According to reports, Iran has detained 10 US sailors after two small patrol boats "drifted into Iranian waters in the Gulf, US officials say". 

These reports further add: "The Riverine boats apparently developed mechanical problems and were taken to Iran's Farsi Island ... The sailors were 'snooping' in Iranian waters, Iran's Fars news agency says. It says the sailors - nine men and a woman - were held by the Iranian Revolutionary Guard."  

This is one of those classical incidents that could immediately escalate into a dangerous standoff with dire consequences. 

The only difference is that this time, the same reports indicate that John Kerry, the US secretary of state,  has personally called Javad Zarif, the Iranian foreign minister, and discussed the incident.

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Point of contact

This is one of the chief byproducts of the Iran Nuclear Deal concluded last July: A personal point of contact between US and Iran through Kerry and Zarif that can prevent potentially catastrophic consequences of a mishap. 

 The veracity the two opposing explanations - a "mechanical failure" or "snooping" - matters when such direct lines of communications are open. 

Within hours of the incident being reported and the Kerry-Zarif contact, Tehran announced that the crew and the boats "will be returned promptly", according to Peter Cook, a Pentagon spokesman speaking to the Associated Press news agency.

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"After the incident," according to these reports, "US Secretary of State John Kerry immediately called Iranian Foreign Minister Javad Zarif to begin negotiations". An unnamed official told the Associated Press that Kerry "personally engaged with Zarif on this issue to try to get to this outcome. Mr Kerry and Mr Zarif developed a personal relationship throughout three years of negotiating a nuclear deal".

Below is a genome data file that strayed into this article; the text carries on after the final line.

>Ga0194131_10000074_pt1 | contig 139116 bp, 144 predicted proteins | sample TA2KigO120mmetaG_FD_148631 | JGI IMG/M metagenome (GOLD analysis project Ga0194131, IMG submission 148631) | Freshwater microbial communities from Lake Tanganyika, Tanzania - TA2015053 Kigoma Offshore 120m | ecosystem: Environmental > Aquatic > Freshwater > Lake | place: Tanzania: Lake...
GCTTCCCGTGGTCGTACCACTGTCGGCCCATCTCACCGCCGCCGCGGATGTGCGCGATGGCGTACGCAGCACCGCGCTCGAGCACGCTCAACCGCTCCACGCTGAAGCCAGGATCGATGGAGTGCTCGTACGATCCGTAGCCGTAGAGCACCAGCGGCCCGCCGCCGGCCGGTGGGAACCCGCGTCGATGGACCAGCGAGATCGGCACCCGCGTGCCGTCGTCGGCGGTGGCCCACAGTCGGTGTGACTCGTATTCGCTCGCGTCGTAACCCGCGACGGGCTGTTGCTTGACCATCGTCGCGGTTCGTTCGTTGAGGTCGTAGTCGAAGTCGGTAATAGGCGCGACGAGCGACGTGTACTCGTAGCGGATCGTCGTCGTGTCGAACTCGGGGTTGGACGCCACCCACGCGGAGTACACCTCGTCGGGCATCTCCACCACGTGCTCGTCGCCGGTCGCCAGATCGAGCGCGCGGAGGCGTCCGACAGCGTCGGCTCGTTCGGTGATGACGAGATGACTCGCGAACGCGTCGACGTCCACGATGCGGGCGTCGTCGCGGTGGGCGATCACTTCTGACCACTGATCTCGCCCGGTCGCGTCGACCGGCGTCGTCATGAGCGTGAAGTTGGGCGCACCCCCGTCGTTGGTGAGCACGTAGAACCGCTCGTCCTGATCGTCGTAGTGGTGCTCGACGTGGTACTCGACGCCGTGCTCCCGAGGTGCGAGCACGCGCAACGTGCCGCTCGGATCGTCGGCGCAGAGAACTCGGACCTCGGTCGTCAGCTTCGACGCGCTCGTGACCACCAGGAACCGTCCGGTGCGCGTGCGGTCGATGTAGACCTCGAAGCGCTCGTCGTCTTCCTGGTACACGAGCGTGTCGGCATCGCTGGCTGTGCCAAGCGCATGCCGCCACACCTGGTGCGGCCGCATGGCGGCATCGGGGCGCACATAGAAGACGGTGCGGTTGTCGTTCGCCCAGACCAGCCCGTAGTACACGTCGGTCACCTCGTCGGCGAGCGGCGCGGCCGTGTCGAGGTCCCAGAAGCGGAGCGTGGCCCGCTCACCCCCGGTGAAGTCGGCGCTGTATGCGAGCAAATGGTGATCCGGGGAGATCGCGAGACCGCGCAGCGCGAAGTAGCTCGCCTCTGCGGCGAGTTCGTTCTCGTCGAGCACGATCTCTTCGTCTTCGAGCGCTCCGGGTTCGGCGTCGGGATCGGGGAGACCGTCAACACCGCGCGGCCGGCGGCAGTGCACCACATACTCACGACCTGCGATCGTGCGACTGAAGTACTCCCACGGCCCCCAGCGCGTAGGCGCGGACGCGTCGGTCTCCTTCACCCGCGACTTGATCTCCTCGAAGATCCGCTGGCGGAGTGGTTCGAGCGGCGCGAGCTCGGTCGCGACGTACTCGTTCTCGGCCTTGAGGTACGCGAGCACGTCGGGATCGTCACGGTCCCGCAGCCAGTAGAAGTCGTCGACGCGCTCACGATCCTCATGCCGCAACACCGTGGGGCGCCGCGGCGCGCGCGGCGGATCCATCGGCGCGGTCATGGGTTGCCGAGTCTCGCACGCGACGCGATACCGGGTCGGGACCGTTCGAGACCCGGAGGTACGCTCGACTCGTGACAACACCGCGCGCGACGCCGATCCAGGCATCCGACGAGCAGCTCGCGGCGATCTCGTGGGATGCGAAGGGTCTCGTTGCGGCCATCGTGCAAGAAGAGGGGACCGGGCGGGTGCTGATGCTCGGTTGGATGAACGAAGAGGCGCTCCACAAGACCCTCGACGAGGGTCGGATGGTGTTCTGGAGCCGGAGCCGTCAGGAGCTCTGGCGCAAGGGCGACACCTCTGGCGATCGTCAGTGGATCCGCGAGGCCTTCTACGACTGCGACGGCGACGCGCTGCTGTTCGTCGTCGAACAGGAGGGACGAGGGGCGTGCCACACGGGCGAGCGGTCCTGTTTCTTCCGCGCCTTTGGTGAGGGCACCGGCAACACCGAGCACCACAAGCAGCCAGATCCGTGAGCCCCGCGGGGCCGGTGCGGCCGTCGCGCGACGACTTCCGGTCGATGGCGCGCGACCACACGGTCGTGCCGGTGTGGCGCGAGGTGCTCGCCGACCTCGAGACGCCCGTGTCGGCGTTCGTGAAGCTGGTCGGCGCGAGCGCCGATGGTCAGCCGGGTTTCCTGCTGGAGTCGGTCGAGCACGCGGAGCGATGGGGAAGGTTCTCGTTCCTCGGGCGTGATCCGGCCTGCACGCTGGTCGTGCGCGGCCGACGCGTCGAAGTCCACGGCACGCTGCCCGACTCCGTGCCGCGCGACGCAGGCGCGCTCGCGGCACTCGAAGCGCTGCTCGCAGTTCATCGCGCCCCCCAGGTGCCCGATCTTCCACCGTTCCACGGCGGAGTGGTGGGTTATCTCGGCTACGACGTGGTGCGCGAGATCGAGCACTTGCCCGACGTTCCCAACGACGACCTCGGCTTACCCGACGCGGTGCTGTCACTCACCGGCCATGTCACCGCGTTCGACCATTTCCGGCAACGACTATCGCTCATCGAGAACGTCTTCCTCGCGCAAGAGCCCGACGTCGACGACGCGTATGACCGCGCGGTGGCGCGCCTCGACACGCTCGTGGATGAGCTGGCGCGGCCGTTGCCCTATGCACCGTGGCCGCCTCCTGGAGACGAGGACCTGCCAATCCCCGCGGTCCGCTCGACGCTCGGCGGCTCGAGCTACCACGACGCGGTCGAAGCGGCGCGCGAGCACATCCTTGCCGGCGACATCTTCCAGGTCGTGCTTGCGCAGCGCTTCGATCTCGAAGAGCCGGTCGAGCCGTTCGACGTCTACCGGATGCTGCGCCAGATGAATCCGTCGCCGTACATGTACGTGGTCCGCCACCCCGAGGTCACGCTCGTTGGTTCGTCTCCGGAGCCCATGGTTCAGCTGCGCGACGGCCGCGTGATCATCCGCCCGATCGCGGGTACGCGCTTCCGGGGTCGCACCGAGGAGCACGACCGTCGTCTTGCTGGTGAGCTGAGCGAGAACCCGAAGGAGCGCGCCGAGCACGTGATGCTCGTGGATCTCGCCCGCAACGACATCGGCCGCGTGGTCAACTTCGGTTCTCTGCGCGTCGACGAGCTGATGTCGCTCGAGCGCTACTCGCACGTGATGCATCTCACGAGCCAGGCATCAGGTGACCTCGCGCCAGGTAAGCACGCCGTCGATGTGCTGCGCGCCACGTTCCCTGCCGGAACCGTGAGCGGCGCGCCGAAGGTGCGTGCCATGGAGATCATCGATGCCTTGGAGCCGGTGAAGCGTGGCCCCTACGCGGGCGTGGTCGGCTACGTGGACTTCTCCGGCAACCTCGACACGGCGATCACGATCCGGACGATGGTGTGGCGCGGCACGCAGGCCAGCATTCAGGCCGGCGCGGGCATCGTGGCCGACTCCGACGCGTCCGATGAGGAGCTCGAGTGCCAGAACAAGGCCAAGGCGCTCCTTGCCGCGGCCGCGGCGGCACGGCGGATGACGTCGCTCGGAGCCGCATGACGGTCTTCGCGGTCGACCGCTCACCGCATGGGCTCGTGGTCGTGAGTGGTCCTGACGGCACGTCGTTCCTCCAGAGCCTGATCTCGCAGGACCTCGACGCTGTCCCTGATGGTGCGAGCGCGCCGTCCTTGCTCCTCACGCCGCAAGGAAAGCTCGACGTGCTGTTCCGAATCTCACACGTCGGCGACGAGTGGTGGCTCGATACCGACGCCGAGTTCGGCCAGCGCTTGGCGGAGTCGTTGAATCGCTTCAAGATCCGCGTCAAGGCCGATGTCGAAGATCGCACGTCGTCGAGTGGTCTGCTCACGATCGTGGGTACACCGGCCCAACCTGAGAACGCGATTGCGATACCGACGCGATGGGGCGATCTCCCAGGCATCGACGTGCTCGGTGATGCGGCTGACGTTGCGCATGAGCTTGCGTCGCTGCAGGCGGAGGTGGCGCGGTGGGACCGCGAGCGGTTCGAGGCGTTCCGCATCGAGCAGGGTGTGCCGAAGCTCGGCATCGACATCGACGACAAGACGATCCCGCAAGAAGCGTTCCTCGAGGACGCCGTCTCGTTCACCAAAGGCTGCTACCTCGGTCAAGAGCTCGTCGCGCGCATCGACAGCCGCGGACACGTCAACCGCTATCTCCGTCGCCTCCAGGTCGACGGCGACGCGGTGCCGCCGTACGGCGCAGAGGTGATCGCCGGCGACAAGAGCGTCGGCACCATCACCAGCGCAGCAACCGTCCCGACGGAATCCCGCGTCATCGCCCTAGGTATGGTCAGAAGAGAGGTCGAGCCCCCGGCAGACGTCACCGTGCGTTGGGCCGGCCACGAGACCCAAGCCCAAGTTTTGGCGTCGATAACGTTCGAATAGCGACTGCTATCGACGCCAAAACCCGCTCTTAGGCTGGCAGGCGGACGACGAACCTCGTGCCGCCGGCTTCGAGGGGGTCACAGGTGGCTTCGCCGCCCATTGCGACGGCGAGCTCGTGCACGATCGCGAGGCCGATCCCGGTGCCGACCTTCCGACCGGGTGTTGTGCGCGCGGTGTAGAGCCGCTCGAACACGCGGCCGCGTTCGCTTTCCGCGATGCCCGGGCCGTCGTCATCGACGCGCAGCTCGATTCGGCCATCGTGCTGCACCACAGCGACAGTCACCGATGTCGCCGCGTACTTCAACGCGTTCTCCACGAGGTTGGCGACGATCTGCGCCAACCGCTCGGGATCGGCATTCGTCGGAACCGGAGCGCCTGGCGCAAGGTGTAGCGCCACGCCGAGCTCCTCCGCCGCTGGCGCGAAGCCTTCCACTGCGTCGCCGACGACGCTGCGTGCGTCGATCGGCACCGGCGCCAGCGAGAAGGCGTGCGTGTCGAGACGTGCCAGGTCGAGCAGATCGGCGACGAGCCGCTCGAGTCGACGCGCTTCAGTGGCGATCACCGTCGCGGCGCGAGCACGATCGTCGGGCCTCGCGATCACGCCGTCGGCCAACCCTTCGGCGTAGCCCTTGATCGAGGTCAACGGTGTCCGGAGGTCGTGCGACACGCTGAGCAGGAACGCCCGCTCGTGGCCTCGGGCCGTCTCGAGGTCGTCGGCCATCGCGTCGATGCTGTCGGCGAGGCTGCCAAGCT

A personal point of contact between US and Iran through Kerry and Zarif that can prevent potentially catastrophic consequences of a mishap.


During this election year, in both the US and Iran, the Obama and the Rouhani administrations are under tremendous pressures by the vested interests of warmongers on their respective sides to dismantle the Nuclear Deal by any means possible. 

Cool-headed diplomacy

Trigger-happy politicians - both in the US and in Iran - could very easily escalate such incidents to dangerous levels especially when the regional powers have become incessantly divisive against their own best interests. 

Cool-headed diplomacy, personal contacts, ad hominem relations - today evident between Kerry and Zarif - are the key factors preventing potentially dangerous incidents.

The only question is if such personal relationships can develop between two historic adversaries on two sides of the globe, why the Iranian and Saudi foreign ministers - two Muslim brothers living from an earshot of each other - could not do the same? 

"How often a Hindu and a Turk could speak the same language," the majestic Rumi says in a poem, and then adds, "and how often two Turks estranged from each other!"

The calm, beautiful, and rich piece of water in which this US boats incident has happened is the common habitat of Arabs, Iranians, Indians, Africans and many other nations from across the world. The environmental catastrophe that threatens this region is far more serious than the political hubris of power mongers on both sides of the Gulf can fathom.

Iranian Foreign Minister Zarif [Reuters]

"Oil heartlands of Abu Dhabi, Dubai, Doha and Iran’s coast," according to recent studies, "will experience higher temperatures and humidity than ever before on Earth if the world fails to cut carbon emissions.” 

By the end of this century, according to these reports, this entire region may no longer be habitable.

It is around that frightful fact that all the Gulf countries must gather their power and prudence to prevent a catastrophe far more serious than the fate of 10 US sailors who would hopefully soon return safely to their friends and families.    

Hamid Dabashi is Hagop Kevorkian Professor of Iranian Studies and Comparative Literature at Columbia University in New York. 

The views expressed in this article are the author's own and do not necessarily reflect Al Jazeera's editorial policy.

Source: Al Jazeera